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Article
January 1987

Vesicles on the Dorsa of the Fingers

Author Affiliations

Mercy Hospital, Springfield, Mass

Arch Dermatol. 1987;123(1):109-110. doi:10.1001/archderm.1987.01660250115033
Abstract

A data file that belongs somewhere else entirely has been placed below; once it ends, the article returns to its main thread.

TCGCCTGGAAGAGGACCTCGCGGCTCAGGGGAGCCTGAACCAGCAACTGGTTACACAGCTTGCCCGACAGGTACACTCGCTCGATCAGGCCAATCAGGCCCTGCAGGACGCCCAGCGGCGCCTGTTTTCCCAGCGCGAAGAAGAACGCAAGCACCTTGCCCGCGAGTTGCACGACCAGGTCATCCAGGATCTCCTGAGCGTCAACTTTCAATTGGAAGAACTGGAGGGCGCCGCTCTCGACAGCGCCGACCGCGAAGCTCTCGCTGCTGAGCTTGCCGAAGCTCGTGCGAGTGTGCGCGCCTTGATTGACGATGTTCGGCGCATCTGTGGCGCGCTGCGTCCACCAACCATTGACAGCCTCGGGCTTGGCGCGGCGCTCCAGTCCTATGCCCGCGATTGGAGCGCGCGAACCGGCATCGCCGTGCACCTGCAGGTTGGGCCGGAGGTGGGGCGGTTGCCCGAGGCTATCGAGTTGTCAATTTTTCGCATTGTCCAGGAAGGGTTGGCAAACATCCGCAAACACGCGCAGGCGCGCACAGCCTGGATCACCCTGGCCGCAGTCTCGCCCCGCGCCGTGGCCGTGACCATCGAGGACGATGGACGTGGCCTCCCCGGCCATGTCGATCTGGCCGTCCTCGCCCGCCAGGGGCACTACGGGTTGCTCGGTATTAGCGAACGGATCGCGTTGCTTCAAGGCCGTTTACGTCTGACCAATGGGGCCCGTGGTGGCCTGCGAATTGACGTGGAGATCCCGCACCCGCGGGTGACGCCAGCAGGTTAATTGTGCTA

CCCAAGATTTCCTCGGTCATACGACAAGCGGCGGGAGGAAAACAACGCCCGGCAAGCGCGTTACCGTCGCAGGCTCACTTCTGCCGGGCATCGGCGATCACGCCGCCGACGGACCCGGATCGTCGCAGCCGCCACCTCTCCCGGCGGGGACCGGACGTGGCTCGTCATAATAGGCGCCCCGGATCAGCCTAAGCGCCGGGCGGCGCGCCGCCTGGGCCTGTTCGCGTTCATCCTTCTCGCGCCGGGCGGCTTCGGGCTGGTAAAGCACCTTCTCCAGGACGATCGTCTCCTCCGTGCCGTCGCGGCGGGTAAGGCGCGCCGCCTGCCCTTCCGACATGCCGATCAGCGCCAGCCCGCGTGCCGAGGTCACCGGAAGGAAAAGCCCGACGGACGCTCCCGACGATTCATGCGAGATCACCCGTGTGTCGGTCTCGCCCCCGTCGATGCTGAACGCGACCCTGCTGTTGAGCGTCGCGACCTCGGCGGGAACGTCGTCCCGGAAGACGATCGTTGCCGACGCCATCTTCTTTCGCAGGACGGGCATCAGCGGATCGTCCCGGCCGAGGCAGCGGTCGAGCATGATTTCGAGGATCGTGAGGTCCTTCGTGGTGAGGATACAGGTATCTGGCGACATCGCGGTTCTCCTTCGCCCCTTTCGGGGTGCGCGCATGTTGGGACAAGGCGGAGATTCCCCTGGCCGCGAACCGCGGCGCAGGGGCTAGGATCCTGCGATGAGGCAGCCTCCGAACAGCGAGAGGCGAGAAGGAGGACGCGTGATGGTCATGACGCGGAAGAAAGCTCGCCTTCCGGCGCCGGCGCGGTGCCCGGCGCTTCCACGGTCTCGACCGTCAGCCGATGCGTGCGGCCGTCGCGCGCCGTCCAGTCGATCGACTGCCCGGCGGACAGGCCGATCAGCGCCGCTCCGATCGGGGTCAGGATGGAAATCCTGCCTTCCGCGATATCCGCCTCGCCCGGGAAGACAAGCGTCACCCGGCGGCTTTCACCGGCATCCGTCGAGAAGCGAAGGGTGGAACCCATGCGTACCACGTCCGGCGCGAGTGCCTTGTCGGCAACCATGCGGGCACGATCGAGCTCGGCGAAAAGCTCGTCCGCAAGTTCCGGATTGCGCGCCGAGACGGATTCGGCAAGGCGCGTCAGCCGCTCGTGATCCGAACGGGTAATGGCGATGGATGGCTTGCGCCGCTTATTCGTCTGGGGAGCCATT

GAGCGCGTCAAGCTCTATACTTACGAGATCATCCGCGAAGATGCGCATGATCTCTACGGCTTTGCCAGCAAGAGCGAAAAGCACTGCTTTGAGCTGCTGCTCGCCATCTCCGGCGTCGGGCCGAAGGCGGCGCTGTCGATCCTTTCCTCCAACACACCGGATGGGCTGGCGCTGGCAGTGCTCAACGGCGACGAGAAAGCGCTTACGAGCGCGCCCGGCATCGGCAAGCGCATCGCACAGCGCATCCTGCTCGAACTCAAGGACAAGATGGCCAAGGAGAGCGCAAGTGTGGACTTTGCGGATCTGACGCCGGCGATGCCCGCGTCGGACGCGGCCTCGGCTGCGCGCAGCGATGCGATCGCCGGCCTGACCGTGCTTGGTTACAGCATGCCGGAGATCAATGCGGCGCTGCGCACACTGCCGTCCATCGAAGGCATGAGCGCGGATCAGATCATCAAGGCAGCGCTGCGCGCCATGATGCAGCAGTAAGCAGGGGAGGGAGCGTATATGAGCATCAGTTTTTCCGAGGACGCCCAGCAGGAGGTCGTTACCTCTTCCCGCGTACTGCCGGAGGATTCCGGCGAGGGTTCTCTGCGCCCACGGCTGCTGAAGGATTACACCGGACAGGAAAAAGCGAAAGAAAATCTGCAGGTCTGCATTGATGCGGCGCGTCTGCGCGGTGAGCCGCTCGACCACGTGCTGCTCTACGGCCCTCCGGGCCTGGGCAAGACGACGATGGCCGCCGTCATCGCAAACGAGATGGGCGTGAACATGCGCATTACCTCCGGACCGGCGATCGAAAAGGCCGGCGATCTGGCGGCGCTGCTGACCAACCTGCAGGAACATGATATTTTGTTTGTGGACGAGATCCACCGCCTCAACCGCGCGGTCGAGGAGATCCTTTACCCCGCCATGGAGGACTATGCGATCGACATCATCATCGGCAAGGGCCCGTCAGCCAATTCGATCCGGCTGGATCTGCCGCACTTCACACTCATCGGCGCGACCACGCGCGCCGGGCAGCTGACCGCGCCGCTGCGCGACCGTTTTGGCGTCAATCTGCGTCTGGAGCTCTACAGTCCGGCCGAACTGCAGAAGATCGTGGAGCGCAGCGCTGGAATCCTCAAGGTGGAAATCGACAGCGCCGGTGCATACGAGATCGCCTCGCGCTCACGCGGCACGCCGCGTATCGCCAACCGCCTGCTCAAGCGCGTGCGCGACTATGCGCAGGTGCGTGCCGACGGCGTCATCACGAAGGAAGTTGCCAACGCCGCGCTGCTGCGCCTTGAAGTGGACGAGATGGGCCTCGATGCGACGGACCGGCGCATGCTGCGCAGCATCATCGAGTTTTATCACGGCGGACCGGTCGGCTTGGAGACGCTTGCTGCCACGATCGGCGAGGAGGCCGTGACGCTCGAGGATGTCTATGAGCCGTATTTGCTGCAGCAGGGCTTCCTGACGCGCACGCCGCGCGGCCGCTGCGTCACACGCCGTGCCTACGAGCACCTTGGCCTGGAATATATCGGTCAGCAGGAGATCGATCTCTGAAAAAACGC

REPORT OF A CASE  A 32-year-old male machine operator was initially seen for evaluation of blisters on his hands and forearms of six weeks' duration. His wife stated that he drank alcoholic beverages moderately at least three days a week but did not miss any work. Laboratory data included the following: serum bilirubin, 0.4 mg/dL (7 μmol/L); serum alkaline phosphatase, 88 U/L; aspartate aminotransferase, 106 U/L; alanine aminotransferase, 212 U/L; and fasting blood glucose level, 223 mg/dL (12.4 mmol/L). A biopsy was performed on one blister. He was seen five years later for small blisters involving the dorsal aspect of his hands that were associated with a burning sensation. The lesions had no relation to sun exposure. The patient was taking no medications. Physical examination revealed facial melanosis (Fig 1) and several 2- to 3-mm flaccid vesicles on the dorsa of his hands, some of which were associated with postinflammatory

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